Our Best Success Pointer, Ever? You Be the Judge.

When I wrote What I Wish I Knew at 18, I had no idea which specific pointer might resonate most with readers. After all, each of my 109 life success pointers had its own reason, place, and value. I’m often asked which is the most important one of all. I have tremendous difficulty answering this question, and I wrote the book!

To my surprise, though, one pointer seems to be resonating most of all, especially with those who are using our student guides with kids. Any guesses? It’s the one called, “Love and friendship take time… and timing.” Surprisingly, it’s having a powerful impact on adults, too!

What’s all the excitement about? In this particular lesson, we encourage young people to be patient in cultivating new friendships. We describe a relationship pyramid with four progressive stages of depth and help kids understand the parameters and privileges that go with each level. The stages, in order, are:

  1. Acquaintance
  2. Prospect (a potential friend, progressing from an acquaintance)
  3. Friend (a “graduate” from the Prospect pool)
  4. VIP (very important person in our life—a select list!)

Those who take a healthy approach to relationship building are selective in determining who stays or moves among these stages. We help readers understand that time, trust, and shared beliefs/values/interests are the defining qualities that determine whether a relationship will graduate, regress, or stay at the same level. For example, you shouldn’t expect—or permit—the same level of intimacy and trust with an “acquaintance” as you would with a “VIP” (e.g., very close friends/family members).  Looking back, my biggest relationship messes were when I made some incorrect “stage assignments.”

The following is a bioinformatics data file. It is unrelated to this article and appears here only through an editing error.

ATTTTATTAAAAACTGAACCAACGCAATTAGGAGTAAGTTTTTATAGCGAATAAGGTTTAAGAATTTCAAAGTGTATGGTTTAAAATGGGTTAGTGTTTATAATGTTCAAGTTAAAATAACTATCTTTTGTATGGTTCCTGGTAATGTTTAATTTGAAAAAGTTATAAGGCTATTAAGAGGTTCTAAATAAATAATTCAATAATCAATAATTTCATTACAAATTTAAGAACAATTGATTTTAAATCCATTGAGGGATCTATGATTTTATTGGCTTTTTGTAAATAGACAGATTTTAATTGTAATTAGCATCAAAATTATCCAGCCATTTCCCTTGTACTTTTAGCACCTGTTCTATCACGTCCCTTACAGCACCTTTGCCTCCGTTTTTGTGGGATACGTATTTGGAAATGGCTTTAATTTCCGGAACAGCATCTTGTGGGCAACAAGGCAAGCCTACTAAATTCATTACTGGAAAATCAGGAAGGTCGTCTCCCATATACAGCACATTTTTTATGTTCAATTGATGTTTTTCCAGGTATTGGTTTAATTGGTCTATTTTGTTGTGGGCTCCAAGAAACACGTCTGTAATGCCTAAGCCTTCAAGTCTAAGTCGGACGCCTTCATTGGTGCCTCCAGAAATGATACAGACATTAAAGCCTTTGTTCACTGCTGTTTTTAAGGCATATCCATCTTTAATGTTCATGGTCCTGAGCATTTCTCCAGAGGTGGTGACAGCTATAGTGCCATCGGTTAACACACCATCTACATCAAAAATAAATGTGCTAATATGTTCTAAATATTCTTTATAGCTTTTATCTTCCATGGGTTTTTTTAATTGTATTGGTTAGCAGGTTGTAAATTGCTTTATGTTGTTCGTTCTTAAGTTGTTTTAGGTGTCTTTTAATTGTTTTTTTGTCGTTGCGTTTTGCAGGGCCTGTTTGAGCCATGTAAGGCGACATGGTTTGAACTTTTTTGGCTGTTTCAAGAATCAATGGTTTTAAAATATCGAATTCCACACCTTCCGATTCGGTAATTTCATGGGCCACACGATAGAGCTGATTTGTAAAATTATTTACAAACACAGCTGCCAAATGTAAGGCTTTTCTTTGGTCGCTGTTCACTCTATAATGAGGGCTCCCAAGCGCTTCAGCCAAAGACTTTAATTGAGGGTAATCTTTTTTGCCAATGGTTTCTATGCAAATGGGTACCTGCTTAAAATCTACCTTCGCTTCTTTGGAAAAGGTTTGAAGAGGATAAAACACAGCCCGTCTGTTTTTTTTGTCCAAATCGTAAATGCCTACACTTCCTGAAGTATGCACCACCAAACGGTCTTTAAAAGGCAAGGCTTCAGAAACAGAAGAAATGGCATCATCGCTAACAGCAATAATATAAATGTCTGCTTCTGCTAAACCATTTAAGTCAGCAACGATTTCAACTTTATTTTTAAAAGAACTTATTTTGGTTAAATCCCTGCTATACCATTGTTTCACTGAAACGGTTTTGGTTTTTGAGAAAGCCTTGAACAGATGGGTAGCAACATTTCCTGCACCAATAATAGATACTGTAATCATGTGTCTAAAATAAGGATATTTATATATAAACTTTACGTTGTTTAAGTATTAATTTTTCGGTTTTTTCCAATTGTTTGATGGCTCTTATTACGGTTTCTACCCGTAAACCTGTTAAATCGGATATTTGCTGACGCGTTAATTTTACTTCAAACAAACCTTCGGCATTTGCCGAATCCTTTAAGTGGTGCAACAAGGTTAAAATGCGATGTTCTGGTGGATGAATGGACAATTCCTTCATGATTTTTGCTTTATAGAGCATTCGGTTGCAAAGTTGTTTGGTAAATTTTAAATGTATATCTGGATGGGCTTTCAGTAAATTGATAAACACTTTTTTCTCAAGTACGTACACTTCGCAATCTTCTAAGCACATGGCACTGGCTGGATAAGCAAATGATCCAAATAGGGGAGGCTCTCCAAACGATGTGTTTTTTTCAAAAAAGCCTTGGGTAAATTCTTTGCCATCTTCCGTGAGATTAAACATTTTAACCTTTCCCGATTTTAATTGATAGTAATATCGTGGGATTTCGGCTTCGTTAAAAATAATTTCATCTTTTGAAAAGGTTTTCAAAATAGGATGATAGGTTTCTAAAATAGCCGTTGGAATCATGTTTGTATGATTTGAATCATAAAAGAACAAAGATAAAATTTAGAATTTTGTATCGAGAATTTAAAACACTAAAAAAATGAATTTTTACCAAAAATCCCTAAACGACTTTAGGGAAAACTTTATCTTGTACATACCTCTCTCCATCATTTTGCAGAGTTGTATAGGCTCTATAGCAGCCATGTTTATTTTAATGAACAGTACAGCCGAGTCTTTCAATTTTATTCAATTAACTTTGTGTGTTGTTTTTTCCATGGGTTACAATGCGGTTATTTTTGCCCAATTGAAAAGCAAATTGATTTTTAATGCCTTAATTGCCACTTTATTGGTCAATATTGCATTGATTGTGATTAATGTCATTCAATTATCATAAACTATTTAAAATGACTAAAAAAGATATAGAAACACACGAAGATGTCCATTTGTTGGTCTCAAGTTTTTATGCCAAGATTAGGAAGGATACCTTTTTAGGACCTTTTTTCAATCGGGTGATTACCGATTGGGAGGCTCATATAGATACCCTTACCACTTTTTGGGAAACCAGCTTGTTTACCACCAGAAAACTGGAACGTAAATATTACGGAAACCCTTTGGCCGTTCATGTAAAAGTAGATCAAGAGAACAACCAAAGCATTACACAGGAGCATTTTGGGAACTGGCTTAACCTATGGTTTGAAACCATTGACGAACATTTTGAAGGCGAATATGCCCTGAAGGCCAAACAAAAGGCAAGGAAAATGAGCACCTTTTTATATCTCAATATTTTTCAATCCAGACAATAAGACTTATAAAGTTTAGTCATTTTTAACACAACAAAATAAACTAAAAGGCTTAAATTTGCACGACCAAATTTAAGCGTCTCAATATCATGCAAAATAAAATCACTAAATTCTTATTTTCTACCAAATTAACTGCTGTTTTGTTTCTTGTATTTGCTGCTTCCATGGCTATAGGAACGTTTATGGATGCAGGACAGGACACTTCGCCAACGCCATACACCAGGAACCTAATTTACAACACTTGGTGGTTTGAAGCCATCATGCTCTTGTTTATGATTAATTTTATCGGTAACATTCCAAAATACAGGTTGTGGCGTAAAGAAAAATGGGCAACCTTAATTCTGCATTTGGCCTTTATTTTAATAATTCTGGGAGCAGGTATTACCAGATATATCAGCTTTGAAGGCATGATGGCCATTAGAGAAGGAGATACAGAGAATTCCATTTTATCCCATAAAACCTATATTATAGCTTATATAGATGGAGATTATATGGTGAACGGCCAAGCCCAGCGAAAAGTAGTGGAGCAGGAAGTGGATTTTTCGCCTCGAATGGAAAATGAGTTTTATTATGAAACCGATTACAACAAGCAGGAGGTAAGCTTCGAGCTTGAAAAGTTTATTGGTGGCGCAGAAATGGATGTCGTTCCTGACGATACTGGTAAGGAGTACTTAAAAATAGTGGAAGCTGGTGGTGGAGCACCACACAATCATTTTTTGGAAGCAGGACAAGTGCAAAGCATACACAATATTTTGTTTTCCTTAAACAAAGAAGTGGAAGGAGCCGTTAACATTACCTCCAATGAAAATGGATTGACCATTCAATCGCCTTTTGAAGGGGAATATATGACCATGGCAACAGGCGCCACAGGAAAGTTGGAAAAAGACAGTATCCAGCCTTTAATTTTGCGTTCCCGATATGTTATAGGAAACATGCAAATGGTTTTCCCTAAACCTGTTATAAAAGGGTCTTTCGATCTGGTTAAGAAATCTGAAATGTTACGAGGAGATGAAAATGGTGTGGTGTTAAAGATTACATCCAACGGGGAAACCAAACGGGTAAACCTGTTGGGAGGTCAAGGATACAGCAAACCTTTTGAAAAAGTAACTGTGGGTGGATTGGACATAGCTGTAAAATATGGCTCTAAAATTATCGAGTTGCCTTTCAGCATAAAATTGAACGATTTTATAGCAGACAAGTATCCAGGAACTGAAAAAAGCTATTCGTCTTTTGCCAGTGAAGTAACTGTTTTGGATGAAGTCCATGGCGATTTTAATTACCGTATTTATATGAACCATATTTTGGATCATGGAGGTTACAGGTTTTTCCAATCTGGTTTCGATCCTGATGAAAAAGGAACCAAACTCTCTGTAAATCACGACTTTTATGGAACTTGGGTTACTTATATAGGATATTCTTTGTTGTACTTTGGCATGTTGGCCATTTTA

Clearly, this isn’t rocket science. However, there seems to be something extra special about this pointer because we receive far more comments on it than any other. Why? In this age of Facebook “friendships” and other social media relationships (Instagram, Snapchat, etc.), intimacy (or false intimacy) can form too quickly and sometimes almost dangerously. The goal with this advice is to frame relationships in a more natural, realistic way, and offer a more mature perspective.

Many young people today are rushing into relationships and behaviors before they’ve been properly qualified (thanks, in no part, to our cultural messages). In their quest to make new friends or fit in, some compromise their values by engaging in behaviors with the two lowest levels that should be reserved for friends or VIPs. It’s happening more frequently among middle schoolers and is especially common on college campuses when students get lonesome and strive to make new friends quickly. In the end, many relationships fall precipitously down the pyramid, often with severe consequences, when regrettable decisions ensue…